8 U.S.C. 1373

The sanctuary jurisdictions executive order requires local governments to comply with 8 U.S.C. 1373. This statute bars prohibitions on government entities from maintaining or sharing citizenship or immigration status information.

The local governments suing in this case note that 8 U.S.C. 1373 does not require them to collect information about immigration status. They do not collect this information and are therefore in compliance with 8 U.S.C. 1373 they argue.

San Francisco argues that it complies with 8 U.S.C. 1373 but that the statute violates the Tenth Amendment. The Supreme Court has interpreted the Tenth Amendment to contain an anti-commandeering requirement where local governments cannot be required “to enact or administer a federal regulatory program.”

How has the government responded?

President Trump’s response to the Santa Clara County and San Francisco complaints should alleviate any fears that the President intends to take any money away from sanctuary jurisdictions any time soon. The administration’s response to the Santa Clara County complaint describe five steps which would have to occur before any local government will be deprived of federal funds (none of which have yet occurred):

(1) the Attorney General and the Secretary of Homeland Security must determine exactly what constitutes “willful refusal to comply with 8 U.S.C. § 1373”; (2) the Secretary must identify any state or local governments that constitute “sanctuary jurisdictions” and make formal designations to that effect; (3) the Secretary and the Attorney General must decide which federal funding sources are “necessary for law enforcement purposes”; (4) the Secretary and the Attorney General must then determine how to “ensure” that sanctuary jurisdictions are ineligible to receive the relevant grant funds; and (5) the Secretary and the Attorney General must determine how to implement those actions “consistent with law.”

A few aspects of the administration’s response to the Santa Clara County and San Francisco complaints are noteworthy.

First, both responses avoid defending the constitutional claims; instead the administration argues that because no federal funding has been taken away from either local government the cases aren’t yet ready to be reviewed by a court.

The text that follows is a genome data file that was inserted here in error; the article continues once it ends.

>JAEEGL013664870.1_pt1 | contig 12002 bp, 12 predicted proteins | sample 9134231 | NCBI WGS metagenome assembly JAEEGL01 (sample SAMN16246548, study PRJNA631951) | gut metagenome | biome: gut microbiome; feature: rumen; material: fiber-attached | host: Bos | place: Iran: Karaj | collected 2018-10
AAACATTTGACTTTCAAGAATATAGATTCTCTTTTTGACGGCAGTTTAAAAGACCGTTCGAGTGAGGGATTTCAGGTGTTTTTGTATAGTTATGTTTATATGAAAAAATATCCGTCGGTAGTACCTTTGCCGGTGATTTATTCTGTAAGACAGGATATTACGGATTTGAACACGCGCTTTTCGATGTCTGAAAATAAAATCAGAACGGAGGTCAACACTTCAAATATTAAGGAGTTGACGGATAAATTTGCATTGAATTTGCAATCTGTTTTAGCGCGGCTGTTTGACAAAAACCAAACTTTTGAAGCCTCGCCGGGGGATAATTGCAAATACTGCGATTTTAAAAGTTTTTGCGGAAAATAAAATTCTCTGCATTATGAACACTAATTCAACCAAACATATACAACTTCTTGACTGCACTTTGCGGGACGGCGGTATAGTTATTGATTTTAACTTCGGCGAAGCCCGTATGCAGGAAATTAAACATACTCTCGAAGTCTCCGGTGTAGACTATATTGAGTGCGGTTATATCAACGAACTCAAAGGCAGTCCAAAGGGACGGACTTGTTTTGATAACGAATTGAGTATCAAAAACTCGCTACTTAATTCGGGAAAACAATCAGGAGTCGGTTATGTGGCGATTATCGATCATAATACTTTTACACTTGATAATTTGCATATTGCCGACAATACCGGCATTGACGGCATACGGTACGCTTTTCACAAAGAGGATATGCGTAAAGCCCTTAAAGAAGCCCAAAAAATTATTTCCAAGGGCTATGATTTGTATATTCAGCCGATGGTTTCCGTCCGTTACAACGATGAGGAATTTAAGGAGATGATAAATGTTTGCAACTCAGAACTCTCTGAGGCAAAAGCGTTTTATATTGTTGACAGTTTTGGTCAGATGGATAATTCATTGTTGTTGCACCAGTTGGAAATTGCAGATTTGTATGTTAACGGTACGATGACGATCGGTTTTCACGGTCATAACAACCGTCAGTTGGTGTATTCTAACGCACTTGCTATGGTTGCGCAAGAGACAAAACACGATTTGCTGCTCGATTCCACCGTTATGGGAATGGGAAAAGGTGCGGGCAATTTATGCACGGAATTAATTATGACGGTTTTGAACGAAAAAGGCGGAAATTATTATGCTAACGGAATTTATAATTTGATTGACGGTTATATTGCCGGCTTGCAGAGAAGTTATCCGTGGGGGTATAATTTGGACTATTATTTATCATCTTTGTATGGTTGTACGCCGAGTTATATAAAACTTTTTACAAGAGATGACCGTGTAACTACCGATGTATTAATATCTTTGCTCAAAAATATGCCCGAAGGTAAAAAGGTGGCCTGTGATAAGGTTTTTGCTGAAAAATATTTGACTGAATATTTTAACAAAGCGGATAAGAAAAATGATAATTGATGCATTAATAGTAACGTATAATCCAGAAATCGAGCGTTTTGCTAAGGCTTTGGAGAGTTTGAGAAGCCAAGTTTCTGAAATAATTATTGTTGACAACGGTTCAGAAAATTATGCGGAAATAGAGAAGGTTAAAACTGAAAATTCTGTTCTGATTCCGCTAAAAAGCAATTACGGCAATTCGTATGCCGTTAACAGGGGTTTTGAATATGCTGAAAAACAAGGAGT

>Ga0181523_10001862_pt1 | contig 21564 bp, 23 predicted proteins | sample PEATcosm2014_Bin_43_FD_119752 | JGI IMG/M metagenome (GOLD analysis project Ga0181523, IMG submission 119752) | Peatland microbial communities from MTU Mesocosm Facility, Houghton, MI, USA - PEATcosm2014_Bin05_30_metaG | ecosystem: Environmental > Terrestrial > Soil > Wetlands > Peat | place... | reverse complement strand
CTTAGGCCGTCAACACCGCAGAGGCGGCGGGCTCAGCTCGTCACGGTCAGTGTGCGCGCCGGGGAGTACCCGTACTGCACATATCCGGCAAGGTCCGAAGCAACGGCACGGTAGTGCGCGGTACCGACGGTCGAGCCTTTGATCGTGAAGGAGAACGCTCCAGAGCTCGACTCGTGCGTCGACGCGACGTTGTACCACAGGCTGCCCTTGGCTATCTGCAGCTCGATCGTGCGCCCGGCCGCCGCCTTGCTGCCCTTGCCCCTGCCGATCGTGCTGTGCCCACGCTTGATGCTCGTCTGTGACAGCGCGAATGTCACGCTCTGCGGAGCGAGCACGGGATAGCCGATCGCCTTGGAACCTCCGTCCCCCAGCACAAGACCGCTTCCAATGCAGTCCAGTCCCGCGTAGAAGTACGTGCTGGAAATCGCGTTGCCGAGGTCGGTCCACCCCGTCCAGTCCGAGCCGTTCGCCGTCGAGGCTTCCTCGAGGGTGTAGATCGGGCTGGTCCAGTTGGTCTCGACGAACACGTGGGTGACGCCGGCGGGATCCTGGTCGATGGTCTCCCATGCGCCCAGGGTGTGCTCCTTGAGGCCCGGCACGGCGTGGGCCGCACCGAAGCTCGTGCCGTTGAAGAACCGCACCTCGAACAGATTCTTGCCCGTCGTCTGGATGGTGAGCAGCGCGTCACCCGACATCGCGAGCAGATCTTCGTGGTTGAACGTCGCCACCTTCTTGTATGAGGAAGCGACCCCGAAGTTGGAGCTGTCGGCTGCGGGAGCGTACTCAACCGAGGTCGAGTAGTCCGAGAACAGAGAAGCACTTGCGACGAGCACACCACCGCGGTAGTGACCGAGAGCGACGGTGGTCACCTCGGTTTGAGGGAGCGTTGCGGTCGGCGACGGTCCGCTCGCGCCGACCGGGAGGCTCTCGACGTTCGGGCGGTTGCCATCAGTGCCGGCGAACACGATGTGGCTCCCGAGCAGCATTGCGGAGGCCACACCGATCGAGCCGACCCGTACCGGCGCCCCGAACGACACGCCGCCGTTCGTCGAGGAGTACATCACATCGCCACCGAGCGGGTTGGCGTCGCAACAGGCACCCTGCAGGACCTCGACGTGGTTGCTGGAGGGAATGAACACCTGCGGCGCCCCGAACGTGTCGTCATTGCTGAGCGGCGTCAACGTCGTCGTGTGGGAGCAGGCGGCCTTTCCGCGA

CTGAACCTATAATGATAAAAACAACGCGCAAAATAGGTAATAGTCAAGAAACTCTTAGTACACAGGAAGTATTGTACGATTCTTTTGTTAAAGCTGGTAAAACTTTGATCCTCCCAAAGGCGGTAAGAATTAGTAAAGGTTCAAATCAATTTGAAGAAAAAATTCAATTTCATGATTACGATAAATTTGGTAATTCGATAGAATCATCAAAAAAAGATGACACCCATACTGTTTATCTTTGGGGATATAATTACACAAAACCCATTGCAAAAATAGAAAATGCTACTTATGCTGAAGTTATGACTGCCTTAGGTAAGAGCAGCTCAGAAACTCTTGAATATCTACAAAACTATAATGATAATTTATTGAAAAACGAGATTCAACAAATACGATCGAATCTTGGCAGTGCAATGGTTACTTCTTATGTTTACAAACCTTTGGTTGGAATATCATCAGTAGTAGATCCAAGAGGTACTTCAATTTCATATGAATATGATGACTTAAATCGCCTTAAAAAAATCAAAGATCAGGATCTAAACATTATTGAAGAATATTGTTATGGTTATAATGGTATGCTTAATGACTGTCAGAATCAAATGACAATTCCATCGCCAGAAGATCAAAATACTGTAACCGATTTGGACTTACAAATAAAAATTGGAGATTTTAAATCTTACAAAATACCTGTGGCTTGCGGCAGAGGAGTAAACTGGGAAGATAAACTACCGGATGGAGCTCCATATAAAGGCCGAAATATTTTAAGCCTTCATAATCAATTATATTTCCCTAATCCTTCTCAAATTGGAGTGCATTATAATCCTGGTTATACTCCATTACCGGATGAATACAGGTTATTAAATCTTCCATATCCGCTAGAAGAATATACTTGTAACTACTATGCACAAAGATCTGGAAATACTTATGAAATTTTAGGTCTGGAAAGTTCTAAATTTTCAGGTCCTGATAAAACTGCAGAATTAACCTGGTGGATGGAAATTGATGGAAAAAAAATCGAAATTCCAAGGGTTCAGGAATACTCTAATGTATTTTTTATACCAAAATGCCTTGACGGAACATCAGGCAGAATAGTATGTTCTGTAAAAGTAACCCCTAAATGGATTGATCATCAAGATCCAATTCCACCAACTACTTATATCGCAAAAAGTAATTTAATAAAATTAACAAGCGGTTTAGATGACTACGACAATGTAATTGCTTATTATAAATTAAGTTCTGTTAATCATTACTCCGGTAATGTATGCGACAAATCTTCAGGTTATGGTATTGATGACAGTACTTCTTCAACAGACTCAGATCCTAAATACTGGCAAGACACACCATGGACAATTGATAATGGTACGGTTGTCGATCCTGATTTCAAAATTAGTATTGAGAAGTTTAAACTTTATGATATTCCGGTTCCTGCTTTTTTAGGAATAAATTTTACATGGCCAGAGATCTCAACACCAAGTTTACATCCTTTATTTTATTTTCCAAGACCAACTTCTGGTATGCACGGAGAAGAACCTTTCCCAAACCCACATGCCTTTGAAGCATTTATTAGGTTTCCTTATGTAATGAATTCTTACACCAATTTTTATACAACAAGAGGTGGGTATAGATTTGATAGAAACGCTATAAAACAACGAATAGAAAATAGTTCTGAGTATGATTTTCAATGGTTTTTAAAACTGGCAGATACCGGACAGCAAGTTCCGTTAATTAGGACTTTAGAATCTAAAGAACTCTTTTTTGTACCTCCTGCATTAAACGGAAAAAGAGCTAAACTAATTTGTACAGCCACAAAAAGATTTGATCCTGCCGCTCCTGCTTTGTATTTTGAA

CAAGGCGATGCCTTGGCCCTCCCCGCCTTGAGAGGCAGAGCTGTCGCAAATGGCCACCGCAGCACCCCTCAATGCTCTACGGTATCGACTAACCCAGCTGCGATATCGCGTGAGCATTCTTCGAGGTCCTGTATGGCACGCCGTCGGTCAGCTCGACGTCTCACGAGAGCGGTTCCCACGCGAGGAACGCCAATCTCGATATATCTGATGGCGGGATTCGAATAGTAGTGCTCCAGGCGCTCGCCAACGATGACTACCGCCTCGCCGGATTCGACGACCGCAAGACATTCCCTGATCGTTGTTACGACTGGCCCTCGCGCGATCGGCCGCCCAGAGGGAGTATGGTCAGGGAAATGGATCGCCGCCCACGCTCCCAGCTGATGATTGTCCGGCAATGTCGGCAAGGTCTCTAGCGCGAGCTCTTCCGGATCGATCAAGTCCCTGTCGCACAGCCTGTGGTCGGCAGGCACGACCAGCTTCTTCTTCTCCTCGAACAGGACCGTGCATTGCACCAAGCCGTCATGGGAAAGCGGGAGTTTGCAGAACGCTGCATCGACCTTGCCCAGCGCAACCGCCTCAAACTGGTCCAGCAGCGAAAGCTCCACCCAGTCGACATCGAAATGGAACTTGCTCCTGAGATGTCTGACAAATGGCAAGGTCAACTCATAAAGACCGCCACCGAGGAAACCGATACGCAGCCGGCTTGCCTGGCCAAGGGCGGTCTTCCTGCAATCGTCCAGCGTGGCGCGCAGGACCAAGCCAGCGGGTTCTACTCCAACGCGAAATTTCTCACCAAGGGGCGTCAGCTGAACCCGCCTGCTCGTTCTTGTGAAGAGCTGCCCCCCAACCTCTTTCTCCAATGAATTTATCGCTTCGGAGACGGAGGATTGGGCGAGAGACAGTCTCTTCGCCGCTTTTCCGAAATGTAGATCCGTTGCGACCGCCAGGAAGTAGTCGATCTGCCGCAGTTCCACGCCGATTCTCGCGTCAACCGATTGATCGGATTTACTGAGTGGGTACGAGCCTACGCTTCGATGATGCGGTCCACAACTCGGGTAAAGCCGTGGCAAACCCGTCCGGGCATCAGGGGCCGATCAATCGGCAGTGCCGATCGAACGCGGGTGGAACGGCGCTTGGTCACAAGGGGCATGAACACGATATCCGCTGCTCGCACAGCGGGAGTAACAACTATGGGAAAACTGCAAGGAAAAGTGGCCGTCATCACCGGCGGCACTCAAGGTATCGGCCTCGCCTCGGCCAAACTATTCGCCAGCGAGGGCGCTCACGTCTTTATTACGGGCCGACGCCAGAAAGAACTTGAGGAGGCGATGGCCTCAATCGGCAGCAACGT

Second, the administration disavows the notion that all federal funding can be taken away from sanctuary jurisdictions. More specifically, in the Santa Clara County complaint the administration argues that only jurisdictions that “willfully refuse to comply” with 8 U.S.C. 1373 become “not eligible to receive Federal grants.” But as Santa Clara County points out in its response, “it is telling that the Administration neither identifies a single grant that imposes that condition, nor addresses the numerous bills to do so that Congress considered and rejected.”

Finally, both Administration responses conspicuously avoid any acknowledgement that the executive order may require local governments to comply with warrantless ICE detainers.”


Executive Order Relating To Sanctuary Counties and Cities

On January 25, 2017 President Trump, issued an Executive Order (Order) intended to block cities and counties from engaging in certain practices that impede the federal government’s execution of the immigration laws of the United States. This Executive Order requires the Secretary of Homeland Security (Secretary) and all agencies   “…to employ all lawful means to ensure the faithful execution of the immigration laws of the United States against all removable aliens.” States, counties and cities that do not comply with 8 U.S.C. 1373 or have a statue, policy, or practice that prevents or hinders the enforcement of Federal law (so-called sanctuary states, cities or counties) are threatened with the loss of federal funding.      The Order is intended to prohibit sanctuary states, counties and cities from engaging in practices that interfere with the federal governments execution of the immigration laws of the United States with respect to undocumented aliens.  For an  annotated copy of Trump’s  Order showing possible legal issues see Professor David A. Martin’s analysis.statue-of-liberty-1758290_960_720

The big stick approach in the Order (loss of federal money) will encourage local government to work with immigration officials and discourage others from providing sanctuary to undocumented aliens. While the federal government has the big stick it is not walking quietly. Consider, that the Order authorizes the employment of an additional 10,000 immigration officers for the enforcement of immigration laws and establishes a framework for involvement voluntarily or by coercion of local jurisdictions in the enforcement of immigration laws. While the Order establishes a framework for agreements with local jurisdictions, it also has coercive provisions that could be used to force local government to house prisoners and execute detention policies that exceed the normal period of detention for the crime that led to the arrest.

Questions abound to whether or not local government will be fully reimbursed for costs associated with the detention of prisoners.  Considering that many jails are  already crowded and that law enforcement is inadequately funded any additional burdens with or without compensation in enforcing the Order could be a major issue. In addition, if local jurisdictions are not willing to engage in voluntary actions there could be a serious states rights question if the federal government tries to  commandeer local and state law enforcement to act as an arm of the federal government in enforcing immigration laws.

How does the Order work?